It would be breaking what I believe is now thought to be a just way of handling this matter if the second part 1113 were not included in the intent of the Clause. It may be that in our amateurishness we have not quite achieved the practical in this Clause, and I have heard one or two little difficulties mentioned to me concerning its operation. I am not too worried about that, provided the intent and purpose and roughly the amount, which I imagine is about the figure mentioned by the hon. Lady or probably higher, can be made available on this occasion.
If there is any possibility of that intent being accepted broadly, I would be happy to accept my right hon. Friend's assurance. If he can find some words to carry out approximately this intent, as I earnestly hope he can, and can give me that assurance tonight, before the Report stage, I would not find it necessary to move the Clause when it comes up for consideration.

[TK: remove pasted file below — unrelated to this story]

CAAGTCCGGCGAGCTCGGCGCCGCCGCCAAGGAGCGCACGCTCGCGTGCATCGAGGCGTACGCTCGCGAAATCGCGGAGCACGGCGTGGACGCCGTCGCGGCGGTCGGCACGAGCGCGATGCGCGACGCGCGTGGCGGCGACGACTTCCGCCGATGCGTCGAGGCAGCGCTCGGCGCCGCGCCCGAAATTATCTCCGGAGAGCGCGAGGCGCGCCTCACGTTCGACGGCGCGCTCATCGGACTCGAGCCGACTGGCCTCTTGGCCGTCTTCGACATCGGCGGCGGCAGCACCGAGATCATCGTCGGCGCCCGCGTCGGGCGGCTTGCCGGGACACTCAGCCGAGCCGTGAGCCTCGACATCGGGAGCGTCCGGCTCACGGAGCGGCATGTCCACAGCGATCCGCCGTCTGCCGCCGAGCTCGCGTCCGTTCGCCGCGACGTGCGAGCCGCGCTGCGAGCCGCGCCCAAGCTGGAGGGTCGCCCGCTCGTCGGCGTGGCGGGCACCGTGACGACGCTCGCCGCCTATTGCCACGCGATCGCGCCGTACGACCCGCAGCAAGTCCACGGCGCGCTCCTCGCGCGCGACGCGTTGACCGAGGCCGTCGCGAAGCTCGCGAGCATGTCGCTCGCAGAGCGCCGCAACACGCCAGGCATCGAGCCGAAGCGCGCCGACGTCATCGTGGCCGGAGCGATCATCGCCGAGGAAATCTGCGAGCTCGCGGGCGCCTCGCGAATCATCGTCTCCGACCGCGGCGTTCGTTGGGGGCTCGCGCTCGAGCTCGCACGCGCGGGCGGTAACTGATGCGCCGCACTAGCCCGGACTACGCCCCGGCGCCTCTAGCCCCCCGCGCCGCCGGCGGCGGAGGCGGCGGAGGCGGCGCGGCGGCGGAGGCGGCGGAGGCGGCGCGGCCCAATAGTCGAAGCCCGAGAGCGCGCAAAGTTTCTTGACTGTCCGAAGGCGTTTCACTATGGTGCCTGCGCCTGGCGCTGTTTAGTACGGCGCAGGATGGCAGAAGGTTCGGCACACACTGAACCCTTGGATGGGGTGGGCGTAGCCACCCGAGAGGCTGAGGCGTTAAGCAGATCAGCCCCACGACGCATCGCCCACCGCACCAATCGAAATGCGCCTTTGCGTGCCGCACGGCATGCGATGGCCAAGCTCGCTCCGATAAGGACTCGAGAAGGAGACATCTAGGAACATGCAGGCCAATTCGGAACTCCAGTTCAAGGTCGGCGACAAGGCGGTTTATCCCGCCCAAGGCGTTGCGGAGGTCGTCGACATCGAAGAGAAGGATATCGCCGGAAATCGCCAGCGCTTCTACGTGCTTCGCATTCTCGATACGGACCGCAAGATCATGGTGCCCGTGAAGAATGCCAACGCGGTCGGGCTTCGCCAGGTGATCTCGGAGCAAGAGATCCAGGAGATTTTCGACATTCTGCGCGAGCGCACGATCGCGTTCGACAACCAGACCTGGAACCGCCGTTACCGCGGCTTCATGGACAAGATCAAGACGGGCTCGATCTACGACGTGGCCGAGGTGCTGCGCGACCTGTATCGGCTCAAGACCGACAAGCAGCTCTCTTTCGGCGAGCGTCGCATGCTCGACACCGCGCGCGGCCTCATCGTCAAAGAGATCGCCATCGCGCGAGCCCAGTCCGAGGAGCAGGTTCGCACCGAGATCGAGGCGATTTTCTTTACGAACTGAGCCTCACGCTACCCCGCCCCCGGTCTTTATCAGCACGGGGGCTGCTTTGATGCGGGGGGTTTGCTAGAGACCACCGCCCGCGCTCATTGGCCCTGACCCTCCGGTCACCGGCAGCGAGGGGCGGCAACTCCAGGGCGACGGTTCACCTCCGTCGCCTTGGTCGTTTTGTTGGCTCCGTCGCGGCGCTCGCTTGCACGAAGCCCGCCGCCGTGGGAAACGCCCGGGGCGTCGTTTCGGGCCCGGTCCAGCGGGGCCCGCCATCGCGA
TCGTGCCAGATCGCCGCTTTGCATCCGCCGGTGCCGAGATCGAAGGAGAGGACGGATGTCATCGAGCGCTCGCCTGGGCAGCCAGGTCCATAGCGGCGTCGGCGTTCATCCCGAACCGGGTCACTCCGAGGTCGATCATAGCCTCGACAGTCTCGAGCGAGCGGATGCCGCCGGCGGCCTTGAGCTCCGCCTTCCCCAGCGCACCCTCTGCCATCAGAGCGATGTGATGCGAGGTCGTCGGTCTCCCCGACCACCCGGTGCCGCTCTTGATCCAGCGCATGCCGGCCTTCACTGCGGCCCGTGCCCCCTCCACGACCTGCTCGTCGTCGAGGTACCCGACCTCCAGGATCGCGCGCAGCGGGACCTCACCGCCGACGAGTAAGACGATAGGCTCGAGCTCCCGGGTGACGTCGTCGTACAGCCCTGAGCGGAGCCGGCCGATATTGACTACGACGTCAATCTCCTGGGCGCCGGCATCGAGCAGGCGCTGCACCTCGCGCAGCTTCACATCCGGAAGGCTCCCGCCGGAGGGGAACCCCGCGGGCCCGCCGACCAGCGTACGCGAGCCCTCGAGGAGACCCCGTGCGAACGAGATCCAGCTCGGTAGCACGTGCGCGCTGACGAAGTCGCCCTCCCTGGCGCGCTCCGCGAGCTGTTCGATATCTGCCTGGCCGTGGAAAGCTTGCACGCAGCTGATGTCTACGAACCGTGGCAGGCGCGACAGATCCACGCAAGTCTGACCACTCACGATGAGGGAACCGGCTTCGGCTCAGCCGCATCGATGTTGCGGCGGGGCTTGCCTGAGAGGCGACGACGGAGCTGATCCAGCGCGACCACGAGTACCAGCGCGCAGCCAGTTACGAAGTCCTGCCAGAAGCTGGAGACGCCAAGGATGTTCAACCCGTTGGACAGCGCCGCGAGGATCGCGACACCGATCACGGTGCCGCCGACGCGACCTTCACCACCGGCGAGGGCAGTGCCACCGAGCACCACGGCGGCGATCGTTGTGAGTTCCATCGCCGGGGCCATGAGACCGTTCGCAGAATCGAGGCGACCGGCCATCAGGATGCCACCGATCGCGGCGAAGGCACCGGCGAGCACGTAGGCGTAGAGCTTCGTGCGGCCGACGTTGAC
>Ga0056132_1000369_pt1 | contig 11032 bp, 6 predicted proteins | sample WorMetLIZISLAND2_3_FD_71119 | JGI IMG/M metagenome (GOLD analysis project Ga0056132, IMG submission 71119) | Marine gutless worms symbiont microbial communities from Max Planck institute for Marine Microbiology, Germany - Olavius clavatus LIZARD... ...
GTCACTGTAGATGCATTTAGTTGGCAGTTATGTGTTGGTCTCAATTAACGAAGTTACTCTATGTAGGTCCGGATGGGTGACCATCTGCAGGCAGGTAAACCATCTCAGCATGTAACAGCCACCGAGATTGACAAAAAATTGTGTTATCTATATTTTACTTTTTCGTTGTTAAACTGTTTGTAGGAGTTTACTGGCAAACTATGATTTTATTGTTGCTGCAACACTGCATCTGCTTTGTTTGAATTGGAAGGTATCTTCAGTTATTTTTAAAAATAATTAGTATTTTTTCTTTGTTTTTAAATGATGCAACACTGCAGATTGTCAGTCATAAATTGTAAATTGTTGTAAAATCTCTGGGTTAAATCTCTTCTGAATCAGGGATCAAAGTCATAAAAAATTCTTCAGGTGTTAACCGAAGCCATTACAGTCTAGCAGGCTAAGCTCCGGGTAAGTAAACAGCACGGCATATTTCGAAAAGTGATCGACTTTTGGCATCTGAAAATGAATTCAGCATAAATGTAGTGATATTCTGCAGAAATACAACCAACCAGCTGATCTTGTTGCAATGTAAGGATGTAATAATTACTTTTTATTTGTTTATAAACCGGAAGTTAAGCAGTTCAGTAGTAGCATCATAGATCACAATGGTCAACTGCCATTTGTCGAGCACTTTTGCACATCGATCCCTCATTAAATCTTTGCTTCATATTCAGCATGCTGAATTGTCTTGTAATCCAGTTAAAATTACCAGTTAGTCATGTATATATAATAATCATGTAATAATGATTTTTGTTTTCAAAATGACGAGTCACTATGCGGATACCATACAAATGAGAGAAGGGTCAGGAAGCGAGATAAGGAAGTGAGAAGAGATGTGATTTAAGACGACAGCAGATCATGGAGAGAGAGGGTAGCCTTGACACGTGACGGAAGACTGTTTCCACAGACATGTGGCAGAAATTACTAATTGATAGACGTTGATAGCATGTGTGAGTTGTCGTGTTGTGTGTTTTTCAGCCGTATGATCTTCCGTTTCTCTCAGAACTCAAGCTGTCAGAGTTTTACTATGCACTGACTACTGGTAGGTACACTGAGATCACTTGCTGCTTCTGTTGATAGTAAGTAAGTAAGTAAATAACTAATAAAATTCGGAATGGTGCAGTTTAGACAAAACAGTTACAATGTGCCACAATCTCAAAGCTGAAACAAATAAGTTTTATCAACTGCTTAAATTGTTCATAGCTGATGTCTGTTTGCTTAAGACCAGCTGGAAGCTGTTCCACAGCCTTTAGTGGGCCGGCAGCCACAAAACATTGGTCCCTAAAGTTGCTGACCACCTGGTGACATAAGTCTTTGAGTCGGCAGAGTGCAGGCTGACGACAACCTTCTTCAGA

§ Mr. F. H. Hayman (Falmouth and Camborne)
I rise to support this Motion, because, as I have said in the Chamber before, and as recently as April, I consider this tax to be unjust and inequitable. It involved the closing of a cinema in my own town, Redruth, on 30th April, and the Chancellor was reminded of this fact when he spoke in Camborne two or three weeks ago. I was reminded of it when I saw outside this closed cinema the effigy of an undertaker with, beside it, the notice, "Strangled by the Chancellor of the Exchequer".
As was pointed out to the Chancellor himself, this cinema circuit of four cinemas in the area paid no less than £27,000 in tax last year. That is an atrocious tax on an industry which, as the Committee know, has been struggling for existence in recent years. Therefore, I ask the Chancellor, even at this late hour, to reconsider this hit at the cinemas which, in counties like Cornwall, provide for people in the towns and the rural parishes. I ask him to think again, to accept this Clause, and not to be intolerant in pursuit of the last penny from this industry.